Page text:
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7th Dec 2019

Russia to pick which EU states can export food

  • Russian consumers are paying 'a high price' for EU-type deliciacies (Photo: swerz)

The European Commission has agreed to let Russia choose which EU states can be exempt from its food ban.

The deal was struck in Berlin last week between Ladislav Miko, a top EU health and safety official, and Sergey Dankvert, his Russian counterpart.

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  • EU farmers have lost hundreds of millions of euros (Photo: Andrew Stawarz)

According to a letter from Miko to Dankvert dated 16 January, and seen by EUobserver, the mechanism for lifting the Russian ban involves the EU issuing health certificates and Russia deciding which member states meet them following inspections.

“In order to come back to the situation before the ban, our understanding is that trade could resume based on EU-wide veterinary certificates and inspection by importing country [Russia]”, it says.

It lists items covered by the deal as: “delicatessen, selected dairy and meat products, traditional products, niche products, [and] PGI/PDO etc.”.

PGI/PDO refers to items with an EU “protected designation of origin”, such as “Piemontese salami” or “Tenerife honey”.

The letter says “we understand that there is a high price in the Russian market” for equivalent goods.

It adds that “fat, lard, offal, meat, meals, and similar products” are also covered.

With EU and US diplomats in the past 48 hours fretting over Russia’s escalation of its war on Ukraine, Miko described his meeting with Dankvert as “fruitful”.

He said he hopes trade in “ware potatoes” will soon follow.

He also “reiterated the EU commitment for co-operation” with Russia on food fraud and on African swine fever.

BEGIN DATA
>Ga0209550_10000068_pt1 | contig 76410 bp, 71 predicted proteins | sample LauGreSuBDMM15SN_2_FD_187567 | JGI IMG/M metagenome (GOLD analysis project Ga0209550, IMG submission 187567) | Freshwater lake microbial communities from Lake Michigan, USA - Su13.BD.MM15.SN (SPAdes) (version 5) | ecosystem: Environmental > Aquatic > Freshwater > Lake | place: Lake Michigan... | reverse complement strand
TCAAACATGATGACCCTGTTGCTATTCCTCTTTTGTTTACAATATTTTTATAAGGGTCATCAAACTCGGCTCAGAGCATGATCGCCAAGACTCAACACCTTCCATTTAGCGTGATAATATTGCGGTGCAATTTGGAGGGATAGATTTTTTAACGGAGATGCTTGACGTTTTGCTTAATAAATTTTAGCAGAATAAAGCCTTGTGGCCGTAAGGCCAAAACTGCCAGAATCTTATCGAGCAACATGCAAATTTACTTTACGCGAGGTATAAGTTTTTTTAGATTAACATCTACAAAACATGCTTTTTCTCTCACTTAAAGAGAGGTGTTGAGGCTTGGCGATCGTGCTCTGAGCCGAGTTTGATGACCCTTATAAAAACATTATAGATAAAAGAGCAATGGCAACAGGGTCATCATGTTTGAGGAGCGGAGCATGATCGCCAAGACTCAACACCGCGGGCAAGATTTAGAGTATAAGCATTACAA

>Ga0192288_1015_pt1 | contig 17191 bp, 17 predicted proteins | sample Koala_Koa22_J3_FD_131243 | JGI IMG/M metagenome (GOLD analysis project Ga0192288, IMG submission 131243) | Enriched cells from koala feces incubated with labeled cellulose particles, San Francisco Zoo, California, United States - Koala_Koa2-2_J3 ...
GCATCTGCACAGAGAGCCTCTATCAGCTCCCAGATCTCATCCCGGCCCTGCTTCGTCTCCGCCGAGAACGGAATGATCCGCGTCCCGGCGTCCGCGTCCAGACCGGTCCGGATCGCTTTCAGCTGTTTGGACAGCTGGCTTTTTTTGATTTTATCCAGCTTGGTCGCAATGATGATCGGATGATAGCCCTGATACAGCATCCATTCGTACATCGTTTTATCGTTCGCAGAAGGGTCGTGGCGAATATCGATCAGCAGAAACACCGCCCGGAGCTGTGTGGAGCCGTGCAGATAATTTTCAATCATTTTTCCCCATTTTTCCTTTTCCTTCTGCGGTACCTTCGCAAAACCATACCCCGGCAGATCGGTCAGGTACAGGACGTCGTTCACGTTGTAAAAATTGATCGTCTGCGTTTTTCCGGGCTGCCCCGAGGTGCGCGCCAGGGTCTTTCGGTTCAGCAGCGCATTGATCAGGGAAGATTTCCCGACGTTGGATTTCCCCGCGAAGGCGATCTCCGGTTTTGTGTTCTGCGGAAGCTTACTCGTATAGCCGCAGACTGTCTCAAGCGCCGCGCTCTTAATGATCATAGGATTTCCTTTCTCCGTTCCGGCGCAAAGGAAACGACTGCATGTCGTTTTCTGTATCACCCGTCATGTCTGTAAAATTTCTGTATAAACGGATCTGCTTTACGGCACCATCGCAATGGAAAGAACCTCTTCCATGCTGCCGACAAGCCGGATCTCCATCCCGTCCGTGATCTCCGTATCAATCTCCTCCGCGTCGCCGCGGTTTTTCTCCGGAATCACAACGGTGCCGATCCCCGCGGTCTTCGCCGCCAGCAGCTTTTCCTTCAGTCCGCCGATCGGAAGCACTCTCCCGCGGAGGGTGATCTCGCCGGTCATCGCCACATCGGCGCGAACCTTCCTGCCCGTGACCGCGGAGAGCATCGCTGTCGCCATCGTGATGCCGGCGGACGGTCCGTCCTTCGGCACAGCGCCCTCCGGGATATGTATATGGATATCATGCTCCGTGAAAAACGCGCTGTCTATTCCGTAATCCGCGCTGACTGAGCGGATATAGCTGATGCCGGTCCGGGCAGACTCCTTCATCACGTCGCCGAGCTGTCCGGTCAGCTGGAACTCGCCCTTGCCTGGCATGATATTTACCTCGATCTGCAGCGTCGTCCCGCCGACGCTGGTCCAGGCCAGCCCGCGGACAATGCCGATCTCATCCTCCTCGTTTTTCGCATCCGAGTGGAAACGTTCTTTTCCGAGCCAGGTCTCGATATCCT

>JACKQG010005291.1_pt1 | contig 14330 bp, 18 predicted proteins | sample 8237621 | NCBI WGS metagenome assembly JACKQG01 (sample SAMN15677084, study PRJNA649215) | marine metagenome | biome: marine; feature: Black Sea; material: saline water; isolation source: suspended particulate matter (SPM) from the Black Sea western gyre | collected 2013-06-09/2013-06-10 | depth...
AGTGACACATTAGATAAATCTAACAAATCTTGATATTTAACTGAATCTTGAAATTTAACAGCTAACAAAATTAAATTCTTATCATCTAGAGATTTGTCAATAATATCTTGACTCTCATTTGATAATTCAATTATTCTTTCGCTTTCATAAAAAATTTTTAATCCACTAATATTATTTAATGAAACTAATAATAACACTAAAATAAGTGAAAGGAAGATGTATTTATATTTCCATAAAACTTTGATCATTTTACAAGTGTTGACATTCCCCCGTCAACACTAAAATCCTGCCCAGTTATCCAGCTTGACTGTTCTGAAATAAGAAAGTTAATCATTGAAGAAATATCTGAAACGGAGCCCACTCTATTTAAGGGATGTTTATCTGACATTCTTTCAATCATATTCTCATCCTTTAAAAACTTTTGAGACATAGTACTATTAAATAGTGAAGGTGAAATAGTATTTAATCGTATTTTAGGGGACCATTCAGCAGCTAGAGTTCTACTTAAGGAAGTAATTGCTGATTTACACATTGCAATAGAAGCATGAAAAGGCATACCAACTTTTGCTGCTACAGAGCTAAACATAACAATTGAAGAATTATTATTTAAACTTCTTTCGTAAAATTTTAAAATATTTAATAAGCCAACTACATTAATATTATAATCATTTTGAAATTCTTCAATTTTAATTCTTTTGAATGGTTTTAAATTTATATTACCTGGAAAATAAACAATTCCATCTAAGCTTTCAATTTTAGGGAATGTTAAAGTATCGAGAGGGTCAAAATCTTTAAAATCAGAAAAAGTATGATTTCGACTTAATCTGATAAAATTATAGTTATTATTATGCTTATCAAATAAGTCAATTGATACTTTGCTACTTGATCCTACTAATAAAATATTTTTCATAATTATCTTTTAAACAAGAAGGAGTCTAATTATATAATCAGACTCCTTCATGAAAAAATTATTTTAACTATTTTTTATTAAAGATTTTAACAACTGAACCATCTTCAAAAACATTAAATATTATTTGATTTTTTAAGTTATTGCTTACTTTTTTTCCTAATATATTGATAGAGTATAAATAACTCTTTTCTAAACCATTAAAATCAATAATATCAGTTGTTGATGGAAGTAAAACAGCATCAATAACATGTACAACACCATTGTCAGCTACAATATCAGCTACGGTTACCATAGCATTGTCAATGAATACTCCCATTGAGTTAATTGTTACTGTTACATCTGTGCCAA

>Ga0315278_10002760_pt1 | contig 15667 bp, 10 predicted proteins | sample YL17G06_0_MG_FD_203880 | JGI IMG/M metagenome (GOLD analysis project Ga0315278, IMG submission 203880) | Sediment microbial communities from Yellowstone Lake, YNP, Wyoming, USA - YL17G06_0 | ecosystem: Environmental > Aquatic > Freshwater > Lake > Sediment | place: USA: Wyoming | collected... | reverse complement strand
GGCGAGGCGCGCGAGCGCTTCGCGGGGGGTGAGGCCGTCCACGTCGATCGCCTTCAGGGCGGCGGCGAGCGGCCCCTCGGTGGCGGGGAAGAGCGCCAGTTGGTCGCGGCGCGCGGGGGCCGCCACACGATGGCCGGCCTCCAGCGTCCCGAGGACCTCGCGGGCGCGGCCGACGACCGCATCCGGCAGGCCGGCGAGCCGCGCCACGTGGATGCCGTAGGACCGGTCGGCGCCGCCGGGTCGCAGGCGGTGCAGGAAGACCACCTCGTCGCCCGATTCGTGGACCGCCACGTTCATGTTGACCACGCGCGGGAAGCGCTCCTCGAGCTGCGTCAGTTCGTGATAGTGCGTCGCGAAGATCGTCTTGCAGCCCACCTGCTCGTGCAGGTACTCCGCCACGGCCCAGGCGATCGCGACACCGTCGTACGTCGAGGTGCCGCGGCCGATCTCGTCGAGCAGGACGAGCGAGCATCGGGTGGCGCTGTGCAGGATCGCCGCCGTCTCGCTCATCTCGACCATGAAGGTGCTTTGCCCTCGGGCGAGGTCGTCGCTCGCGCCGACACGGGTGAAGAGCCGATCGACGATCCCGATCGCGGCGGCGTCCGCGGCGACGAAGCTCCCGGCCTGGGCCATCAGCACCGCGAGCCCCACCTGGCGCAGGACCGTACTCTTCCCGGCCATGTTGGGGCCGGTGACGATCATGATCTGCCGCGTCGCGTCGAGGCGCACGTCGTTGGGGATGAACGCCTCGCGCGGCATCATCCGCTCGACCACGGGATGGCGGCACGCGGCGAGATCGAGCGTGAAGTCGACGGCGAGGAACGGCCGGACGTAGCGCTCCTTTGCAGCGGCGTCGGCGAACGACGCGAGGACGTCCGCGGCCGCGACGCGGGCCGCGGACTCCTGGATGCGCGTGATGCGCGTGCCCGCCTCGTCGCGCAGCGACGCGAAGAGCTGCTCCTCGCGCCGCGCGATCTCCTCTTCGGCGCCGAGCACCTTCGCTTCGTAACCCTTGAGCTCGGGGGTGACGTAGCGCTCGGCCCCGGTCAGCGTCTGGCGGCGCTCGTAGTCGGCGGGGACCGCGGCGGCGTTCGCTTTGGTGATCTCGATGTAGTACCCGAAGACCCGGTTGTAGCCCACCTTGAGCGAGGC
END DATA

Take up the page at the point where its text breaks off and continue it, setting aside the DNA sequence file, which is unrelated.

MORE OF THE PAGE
EU farmers and exporters lost hundreds of millions of euros after Russia imposed the food ban last August in retaliation against EU economic sanctions.

Pick and choose

But some capitals are concerned Moscow will exploit the new arrangements to reward Russia-friendly EU states and to punish its adversaries.

"The letter says Russia is free to make its own arrangements with individual member states. This gives them a green light to pick and choose which countries they'll work with", an EU diplomat said.

“It's bad news. We have decided ourselves to give up on EU solidarity”, the contact added.

“The Russia sanctions were imposed on all member states, so they should be lifted in the same way".

Enrico Brivio, a commission spokesman, defended the Berlin arrangements, however.

“That’s for sure not the sense of this agreement. The idea was to guarantee a common framework that's applied in a fair way to all member states. This is clearly what it’s about”, he told EUobserver on Wednesday (21 January).

“Our expectation is that it should be applied in a fair way to all member states”.

Asked how come Russia has changed the reason for the ban from political to health and safety grounds, he replied: “You should ask the Russians”.

Asked if Russia's Dankvert requested the EU lifts some of its sanctions in return, Brivio said: “No quid pro quo was mentioned on other issues”.

Russia relaxes EU food ban, counts costs

Russia has said its ban on EU food imports will cost it “hundreds of billions of rubles”, while taking several items off the blacklist.

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